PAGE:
Thursday, October 23, 2014


PHENOMENALITY: *marvelous*
FRYEAN MYTHOS: (1) adventure* (2) *drama*
CAMPBELLIAN FUNCTIONS: *cosmological, psychological*

I had seen PROJECT SHADOWCHASER III years ago on cable, and for many years had no idea what the other installments were like. YouTube gave me the chance to find out.

The opening film from 1992 is essentially "Die Hard with a Killer Android."  In a near-future setting some terrorists break into a government installation. There they find and liberate an intelligent android being kept on ice. The android, name of Romulus (Frank Zagarino), takes over the gang, and they invade a high-rise hospital in order to kidnap the daughter of the president.  More or less by accident, the authorities also unleash a convict from cryo-sleep, name of DaSilva (Martin Kove). To keep his freedom DaSilva braves the high-rise and begins knocking off terrorists in the approved John McClane manner, with a little help from the aforesaid daughter (Meg Foster). It's a tolerably executed cheesy action-flick with decent direction from Jon Eyres, also the director on the other two in the official series.

Next up is 1994's SHADOWCHASER II, aka NIGHT SIEGE. Although Romulus appears to be destroyed at the end of the 1992 film, again an android-- this time without a name, but identical in appearance and again played by Zagarino-- recruits a bunch of terrorists. With this gang he proceeds to take over a nuclear plant, apparently in the hope of triggering armageddon. This time the tough McClane-clone is Frank (Bryan Genesse), a janitor at the nuclear facility, who for no clear reason is a master of the martial arts.  Of the three films, this one puts forth the best hard-hitting fight-scenes, particularly a face-off between Unnamed Android and Forgettable Janitor-Hero at the conclusion.  Female lead Beth Toussaint is both a physicist at the plant and a working mom, so of course her young boy arrives during the chaos in order to up the tension a bit.

PROJECT SHADOWCHASER III, however, has even less to do with the earlier two Eyres films than they do with each other. Number Three jumps forward to an era in which mankind is now exploring space on a regular basis. Our viewpoint characters are a motley crew aboard a communications station orbiting Mars, all of whom are just minding their own business, shooting the shit and complaining about work. Then an ore-mining spacecraft suddenly careens into their vicinity. The crew manages to steer clear of the onrushing spaceship-- until it turns around and deliberately runs into them.  The protagonists soon learn that the ship's original crew has been killed by a berserk, again nameless android (Zagarino), who then begins stalking the comm-station crew as well. For absolutely no reason, the android can assume the appearance of anyone he sees-- which means that, in essence, Eyres and his scripter decided to borrow not from one movie, but two: the original ALIEN and 1982's THE THING.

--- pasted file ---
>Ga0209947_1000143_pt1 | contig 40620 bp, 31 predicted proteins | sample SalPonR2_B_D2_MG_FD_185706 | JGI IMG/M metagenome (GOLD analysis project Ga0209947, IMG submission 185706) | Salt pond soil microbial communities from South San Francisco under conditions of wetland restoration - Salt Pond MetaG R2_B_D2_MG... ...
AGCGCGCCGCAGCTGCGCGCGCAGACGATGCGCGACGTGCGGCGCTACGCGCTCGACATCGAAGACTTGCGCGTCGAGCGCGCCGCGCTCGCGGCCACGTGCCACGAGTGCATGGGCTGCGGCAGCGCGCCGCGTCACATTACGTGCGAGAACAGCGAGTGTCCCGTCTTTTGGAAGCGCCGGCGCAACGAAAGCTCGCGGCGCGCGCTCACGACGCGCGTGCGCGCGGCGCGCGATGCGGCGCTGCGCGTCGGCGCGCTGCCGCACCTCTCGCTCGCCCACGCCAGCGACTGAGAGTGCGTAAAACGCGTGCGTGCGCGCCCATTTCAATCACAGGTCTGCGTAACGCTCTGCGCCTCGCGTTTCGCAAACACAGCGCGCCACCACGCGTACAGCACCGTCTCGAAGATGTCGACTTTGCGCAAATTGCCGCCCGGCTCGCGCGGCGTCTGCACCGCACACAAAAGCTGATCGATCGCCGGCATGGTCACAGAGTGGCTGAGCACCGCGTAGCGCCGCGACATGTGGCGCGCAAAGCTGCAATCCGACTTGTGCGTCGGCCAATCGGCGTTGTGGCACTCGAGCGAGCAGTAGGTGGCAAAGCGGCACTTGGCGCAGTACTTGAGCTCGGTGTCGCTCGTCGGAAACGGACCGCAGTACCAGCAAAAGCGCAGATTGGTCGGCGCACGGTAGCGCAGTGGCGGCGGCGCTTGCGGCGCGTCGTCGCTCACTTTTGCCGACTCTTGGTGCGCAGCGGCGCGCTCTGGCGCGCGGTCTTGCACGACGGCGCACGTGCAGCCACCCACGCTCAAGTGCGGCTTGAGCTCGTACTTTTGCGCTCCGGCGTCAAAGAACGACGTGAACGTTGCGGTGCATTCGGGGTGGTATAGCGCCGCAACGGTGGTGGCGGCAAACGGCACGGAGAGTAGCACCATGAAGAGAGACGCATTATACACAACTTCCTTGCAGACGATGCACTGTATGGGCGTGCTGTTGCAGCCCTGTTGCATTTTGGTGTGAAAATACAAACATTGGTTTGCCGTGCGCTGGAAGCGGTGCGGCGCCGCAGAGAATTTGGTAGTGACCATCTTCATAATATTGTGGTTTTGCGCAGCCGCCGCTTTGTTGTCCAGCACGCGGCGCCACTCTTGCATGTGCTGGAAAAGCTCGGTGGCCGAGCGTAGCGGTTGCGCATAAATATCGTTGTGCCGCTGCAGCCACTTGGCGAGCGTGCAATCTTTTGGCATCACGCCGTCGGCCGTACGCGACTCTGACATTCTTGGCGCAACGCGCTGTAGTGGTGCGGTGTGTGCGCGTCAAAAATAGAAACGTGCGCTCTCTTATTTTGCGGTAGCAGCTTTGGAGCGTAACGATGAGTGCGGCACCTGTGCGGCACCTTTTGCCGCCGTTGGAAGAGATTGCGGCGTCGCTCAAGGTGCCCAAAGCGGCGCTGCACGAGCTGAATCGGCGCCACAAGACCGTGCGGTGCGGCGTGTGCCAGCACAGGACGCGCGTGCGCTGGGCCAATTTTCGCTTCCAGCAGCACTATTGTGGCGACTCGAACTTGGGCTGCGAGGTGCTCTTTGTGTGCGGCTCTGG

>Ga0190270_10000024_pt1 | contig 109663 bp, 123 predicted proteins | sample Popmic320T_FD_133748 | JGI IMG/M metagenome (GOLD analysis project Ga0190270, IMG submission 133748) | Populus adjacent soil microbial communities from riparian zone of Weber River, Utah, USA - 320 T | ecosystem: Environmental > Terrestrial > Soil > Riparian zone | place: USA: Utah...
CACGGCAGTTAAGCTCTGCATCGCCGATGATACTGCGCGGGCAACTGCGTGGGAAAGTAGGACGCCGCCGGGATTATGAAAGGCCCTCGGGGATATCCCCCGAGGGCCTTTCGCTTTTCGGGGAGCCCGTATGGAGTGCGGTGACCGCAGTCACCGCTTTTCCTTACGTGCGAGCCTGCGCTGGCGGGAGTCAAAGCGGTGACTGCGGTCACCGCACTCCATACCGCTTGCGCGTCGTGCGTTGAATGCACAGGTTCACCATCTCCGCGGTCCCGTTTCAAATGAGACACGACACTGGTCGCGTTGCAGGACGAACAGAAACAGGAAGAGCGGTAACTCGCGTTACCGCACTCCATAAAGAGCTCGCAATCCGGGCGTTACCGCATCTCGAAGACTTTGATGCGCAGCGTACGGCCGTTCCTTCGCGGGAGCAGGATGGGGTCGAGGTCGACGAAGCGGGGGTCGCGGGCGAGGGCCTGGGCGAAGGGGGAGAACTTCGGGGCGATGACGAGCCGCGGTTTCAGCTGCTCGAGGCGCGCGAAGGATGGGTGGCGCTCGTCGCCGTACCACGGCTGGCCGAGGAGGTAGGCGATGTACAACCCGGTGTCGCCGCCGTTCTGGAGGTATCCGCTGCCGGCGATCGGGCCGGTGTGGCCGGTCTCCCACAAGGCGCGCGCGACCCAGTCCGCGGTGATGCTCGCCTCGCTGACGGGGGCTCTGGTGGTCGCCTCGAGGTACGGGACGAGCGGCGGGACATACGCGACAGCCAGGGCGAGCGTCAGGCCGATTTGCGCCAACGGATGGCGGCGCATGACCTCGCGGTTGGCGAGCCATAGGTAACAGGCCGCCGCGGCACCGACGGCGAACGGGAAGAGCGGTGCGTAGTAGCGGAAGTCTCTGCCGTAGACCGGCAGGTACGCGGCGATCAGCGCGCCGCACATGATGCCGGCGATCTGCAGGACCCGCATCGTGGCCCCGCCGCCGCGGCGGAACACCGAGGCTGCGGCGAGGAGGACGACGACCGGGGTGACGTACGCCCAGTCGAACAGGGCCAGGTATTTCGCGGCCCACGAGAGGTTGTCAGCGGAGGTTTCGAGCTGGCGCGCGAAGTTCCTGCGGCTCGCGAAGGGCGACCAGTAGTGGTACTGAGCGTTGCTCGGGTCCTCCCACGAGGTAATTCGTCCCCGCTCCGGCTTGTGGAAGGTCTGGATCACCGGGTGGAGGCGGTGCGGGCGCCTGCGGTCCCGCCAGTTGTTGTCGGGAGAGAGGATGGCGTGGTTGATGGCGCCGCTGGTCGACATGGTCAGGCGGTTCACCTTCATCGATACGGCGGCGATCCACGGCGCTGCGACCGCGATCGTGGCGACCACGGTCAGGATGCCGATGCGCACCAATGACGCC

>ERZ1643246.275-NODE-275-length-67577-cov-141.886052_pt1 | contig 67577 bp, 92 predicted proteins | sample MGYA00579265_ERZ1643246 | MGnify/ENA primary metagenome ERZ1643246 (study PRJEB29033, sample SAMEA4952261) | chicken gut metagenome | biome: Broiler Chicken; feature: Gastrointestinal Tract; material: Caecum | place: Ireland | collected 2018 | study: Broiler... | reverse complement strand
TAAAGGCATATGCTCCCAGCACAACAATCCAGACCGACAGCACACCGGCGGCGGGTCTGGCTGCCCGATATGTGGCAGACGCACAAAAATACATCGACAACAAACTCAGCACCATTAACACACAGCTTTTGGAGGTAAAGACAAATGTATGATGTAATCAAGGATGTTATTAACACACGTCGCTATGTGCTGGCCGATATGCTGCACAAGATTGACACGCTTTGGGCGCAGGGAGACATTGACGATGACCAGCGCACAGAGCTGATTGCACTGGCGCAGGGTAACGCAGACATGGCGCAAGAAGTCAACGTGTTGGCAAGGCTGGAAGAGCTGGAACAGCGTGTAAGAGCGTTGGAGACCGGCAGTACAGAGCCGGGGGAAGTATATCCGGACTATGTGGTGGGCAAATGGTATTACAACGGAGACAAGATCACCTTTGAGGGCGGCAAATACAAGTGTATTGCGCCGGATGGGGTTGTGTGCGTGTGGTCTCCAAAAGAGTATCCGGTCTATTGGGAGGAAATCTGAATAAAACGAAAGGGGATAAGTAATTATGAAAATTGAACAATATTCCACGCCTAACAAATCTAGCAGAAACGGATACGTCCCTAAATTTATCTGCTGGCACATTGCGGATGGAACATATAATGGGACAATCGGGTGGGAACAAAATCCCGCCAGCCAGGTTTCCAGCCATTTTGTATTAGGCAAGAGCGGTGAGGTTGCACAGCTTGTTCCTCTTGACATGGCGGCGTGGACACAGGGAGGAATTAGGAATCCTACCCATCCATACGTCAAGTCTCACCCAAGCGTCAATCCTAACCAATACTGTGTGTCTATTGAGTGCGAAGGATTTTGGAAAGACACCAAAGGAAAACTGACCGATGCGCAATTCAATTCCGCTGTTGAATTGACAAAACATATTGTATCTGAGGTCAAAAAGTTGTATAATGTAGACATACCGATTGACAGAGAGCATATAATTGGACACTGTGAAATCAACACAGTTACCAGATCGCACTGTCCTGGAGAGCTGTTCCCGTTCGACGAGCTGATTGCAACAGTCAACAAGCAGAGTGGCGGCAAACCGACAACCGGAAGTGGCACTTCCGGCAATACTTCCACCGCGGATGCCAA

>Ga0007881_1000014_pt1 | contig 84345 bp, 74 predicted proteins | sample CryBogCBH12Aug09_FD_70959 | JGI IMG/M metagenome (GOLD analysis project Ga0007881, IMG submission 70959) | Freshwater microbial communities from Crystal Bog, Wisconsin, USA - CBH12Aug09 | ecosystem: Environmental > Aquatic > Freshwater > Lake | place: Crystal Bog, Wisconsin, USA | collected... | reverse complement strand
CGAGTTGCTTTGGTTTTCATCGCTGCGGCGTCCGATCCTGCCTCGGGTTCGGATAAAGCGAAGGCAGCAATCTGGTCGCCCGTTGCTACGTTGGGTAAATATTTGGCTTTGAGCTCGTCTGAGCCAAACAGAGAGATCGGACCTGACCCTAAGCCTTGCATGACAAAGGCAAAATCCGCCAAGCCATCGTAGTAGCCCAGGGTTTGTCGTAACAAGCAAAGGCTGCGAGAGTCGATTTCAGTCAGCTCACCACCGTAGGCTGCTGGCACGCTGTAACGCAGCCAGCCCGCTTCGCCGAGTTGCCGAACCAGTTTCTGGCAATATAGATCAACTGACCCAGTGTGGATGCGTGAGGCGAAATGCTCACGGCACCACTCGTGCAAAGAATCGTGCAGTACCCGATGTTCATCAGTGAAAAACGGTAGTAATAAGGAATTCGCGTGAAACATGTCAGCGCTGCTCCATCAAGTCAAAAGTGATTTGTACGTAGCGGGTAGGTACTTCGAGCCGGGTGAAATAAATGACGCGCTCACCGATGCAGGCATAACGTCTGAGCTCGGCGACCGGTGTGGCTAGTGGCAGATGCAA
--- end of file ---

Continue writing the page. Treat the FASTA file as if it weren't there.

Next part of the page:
Ironically, though Eyres' handling of the larger ensemble of actors and the low-budget ALIEN-derived setting is quite skillful, Number Three is the least enjoyable of the series.  The actors are skilled but their characters are all cookie-cutter types, and whatever charisma Zagarino displayed in the earlier films is mitigated by all the shapechanging.

Given that dozens of DIE HARD imitations appeared during the nineties without birthing sequels, I speculate that Zagarino's lean muscular bod is the main reason the first film managed to spawn two more entries.  It's interesting that while Zagarino doesn't look anything like Alexander Godunov, who played the long-haired blonde crook in DIE HARD... might be that Zagarino's essaying of yet another "blonde muscleman" sparked in video-viewers some enthusiasm for this particular DIE HARD knockoff. But as I say, it's pure speculation on my part.

Since the android in the third movie doesn't have any decent opposition, that and its copying of ALIEN relegate it to subcombative status.

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